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Prof. Richard O'Kennedy speaking about the test on RTE News

BDI AND RANDOX ANNOUNCE COLLABORATION TO DEVELOP NEW TEST FOR BOWEL CANCER

02.15



Researchers at the BDI and multinational diagnostics company, Randox, announced that they are collaborating to develop a new screening test for bowel cancer. The new test, which may be available by the end of next year, will cost €25 and will be a significant breakthrough in the diagnosis of bowel cancer.

Studies show that the identification of these very specific biomarkers will allow for a test which is more sensitive and accurate than existing screening. This means it will not only save lives, through earlier, more reliable and faster diagnosis, but because it is a simple blood test, it is hoped it will encourage more people to come forward for bowel cancer screening.

Each year almost 2,500 people are diagnosed with bowel cancer, with 1,000 dying from it; making bowel cancer the second most common cause of cancer death in Ireland. To address this, a nationwide Bowel Screen initiative has been rolled out to check those between the ages of 60-69, thought to be at high risk. This screening involves testing traces of blood in stool samples.

Drawbacks associated with this method, known as Fecal Occult Blood Test (FOBT), include low sensitivity, which means early stage disease is not detected in a rapid or reliable way. In addition, the nature of the sample required for these tests has resulted in worryingly low levels of patient uptake. The new blood test will do away with the need for FOBT and will prevent unnecessary and costly colonoscopies for people without the disease.

The announcement was covered widely by the Irish and International media in February 2015, with over 50 outlets covering the story. This included the RTÉnews, the Irish Times and UTV Ireland with a reach of over 20,000 on social media.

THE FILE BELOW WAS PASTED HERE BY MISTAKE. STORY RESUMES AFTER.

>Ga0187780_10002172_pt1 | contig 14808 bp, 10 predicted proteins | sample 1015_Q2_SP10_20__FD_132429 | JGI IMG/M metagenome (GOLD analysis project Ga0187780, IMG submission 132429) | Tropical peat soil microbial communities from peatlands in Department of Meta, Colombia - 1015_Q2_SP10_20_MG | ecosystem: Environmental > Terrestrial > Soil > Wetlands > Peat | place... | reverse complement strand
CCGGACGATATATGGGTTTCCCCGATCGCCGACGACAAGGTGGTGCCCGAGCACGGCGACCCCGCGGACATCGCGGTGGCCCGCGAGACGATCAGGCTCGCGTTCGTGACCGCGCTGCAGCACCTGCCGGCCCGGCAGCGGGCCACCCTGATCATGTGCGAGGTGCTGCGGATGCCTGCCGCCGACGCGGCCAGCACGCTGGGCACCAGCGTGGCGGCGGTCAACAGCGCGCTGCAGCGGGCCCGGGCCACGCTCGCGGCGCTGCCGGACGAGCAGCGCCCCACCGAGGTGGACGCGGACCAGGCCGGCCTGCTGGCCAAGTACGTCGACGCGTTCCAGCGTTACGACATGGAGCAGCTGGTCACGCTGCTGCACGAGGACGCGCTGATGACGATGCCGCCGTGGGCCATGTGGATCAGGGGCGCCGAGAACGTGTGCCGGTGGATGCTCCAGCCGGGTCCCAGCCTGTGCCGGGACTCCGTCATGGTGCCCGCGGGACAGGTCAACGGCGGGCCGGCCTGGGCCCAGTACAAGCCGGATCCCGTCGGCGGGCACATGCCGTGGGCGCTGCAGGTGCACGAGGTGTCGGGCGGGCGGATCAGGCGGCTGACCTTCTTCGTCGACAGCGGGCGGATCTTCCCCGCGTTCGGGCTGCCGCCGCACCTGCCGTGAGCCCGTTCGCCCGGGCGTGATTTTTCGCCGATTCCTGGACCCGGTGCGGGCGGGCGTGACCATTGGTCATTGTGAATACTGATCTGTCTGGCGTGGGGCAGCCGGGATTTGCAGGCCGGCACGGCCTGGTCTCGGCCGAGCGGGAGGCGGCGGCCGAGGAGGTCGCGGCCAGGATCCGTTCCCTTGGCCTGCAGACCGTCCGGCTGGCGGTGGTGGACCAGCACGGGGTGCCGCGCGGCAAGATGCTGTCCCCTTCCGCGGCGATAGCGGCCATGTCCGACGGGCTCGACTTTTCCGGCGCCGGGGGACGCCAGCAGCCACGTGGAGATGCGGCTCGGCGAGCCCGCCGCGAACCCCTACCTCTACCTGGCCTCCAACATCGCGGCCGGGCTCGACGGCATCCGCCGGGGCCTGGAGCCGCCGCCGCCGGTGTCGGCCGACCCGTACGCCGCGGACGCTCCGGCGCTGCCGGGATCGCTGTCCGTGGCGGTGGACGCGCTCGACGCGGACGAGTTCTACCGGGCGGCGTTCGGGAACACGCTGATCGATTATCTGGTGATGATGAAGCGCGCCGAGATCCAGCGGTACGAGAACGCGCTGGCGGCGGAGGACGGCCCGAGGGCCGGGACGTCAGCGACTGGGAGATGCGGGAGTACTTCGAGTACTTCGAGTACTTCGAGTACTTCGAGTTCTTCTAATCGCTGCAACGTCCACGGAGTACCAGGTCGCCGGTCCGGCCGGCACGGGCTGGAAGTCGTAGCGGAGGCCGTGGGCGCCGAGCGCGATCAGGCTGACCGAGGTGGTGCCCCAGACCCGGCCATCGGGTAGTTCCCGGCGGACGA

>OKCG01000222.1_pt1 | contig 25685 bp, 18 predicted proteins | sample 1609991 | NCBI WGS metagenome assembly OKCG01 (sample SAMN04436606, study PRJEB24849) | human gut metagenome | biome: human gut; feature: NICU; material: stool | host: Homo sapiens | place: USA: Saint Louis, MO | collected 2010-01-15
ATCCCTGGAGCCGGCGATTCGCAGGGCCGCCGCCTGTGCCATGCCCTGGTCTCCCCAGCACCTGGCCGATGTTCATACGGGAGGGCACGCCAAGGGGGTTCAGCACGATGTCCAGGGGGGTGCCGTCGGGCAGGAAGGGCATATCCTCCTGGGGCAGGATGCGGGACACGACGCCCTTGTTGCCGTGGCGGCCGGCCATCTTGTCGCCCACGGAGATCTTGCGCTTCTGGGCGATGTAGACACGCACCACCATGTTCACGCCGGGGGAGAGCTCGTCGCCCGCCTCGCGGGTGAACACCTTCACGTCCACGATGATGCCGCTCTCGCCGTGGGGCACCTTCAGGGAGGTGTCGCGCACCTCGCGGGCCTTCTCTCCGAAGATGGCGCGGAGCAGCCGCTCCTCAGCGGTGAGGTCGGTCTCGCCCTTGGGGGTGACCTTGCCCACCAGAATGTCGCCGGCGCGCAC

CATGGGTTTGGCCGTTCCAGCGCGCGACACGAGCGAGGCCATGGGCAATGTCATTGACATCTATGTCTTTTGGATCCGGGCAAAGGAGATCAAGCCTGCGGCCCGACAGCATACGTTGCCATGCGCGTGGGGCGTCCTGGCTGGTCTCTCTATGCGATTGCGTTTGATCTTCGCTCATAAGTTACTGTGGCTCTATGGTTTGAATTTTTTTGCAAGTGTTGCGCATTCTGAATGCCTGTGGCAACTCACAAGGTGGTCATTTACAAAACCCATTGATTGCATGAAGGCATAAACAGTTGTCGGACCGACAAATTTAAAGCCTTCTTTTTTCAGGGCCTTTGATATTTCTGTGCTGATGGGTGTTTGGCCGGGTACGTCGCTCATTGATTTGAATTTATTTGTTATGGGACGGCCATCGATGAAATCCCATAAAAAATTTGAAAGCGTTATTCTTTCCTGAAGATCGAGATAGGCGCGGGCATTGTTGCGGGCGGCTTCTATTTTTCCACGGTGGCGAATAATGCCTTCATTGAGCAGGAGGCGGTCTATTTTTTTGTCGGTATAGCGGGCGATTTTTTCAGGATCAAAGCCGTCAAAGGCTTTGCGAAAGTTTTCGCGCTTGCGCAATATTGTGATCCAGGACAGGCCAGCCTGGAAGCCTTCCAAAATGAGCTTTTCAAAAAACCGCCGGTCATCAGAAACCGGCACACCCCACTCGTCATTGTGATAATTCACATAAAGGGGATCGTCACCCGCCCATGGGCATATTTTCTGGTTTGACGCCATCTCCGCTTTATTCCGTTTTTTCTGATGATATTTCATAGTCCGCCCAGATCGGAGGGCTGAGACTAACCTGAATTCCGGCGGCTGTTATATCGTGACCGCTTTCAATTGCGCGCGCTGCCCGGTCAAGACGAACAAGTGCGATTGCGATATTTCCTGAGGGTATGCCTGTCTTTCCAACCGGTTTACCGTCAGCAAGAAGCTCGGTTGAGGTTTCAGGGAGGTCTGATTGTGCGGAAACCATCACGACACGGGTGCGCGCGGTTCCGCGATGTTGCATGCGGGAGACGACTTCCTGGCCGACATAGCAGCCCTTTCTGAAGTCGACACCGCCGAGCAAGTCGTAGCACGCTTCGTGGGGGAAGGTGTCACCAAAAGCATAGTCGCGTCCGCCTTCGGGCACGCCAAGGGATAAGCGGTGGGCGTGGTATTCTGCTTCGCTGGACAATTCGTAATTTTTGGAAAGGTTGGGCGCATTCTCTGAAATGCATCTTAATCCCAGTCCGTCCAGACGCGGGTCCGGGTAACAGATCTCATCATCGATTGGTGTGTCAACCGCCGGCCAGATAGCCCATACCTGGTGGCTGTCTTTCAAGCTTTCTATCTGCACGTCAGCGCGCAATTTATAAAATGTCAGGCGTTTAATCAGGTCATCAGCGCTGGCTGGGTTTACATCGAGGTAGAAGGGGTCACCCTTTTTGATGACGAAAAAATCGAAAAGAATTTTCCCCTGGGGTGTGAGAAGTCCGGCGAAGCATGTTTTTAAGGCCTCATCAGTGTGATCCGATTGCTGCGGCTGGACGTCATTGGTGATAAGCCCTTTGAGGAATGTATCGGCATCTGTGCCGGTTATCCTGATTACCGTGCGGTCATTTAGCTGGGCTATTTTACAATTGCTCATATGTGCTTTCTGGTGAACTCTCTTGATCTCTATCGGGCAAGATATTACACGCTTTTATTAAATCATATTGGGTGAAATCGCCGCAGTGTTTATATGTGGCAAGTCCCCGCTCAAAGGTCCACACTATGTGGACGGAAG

Professor Richard O’Kennedy, Scientific Director of BDI said:

“Typically patients who experience the symptoms of bowel cancer may visit their doctor. This new, quick and non-invasive test will help in identifying patients with bowel cancer earlier, so they are sent for colonoscopy and thus treated more effectively. Survival rates from bowel cancer are closely associated with the stage at diagnosis. More than half of people with bowel cancer are diagnosed in the later stages, requiring more complex treatment, with a poorer chance of survival. The aim of this new test is to find the cancer at the earliest possible stage, when it is easier to treat, improving outcomes for patients.”

The new test will be implemented on Randox’s proprietary Biochip Array Technology detection platform. Randox Managing Director, Dr Peter FitzGerald said:

“The potential here is quite revolutionary, while bowel cancer is a very serious illness – early diagnosis leads to improved survival. If bowel cancer is found early, the growth is typically small and can be removed, leaving the person healthy and needing less treatment. In addition bowel cancer places considerable burden on our healthcare system. Stage 3 bowel cancer treatment costs are estimated at more than €45k per patient, with Stage 1 treatment €18,550 – less than half, if we can catch this cancer early and treat it early, then the economic benefit will be considerable.”

The collaboration is funded by Enterprise Ireland and Randox. Initial work was supported by Science Foundation Ireland and carried out at Dublin City University and the Royal College of Surgeons Ireland and Beaumont Hospital. The inputs of Dr. Gregor Kijanka, Dr. Julie-Anne O' Reilly, Dr. Barry Byrne and Professors Elaine Kay and Dermot Kenny were vital in developing this research.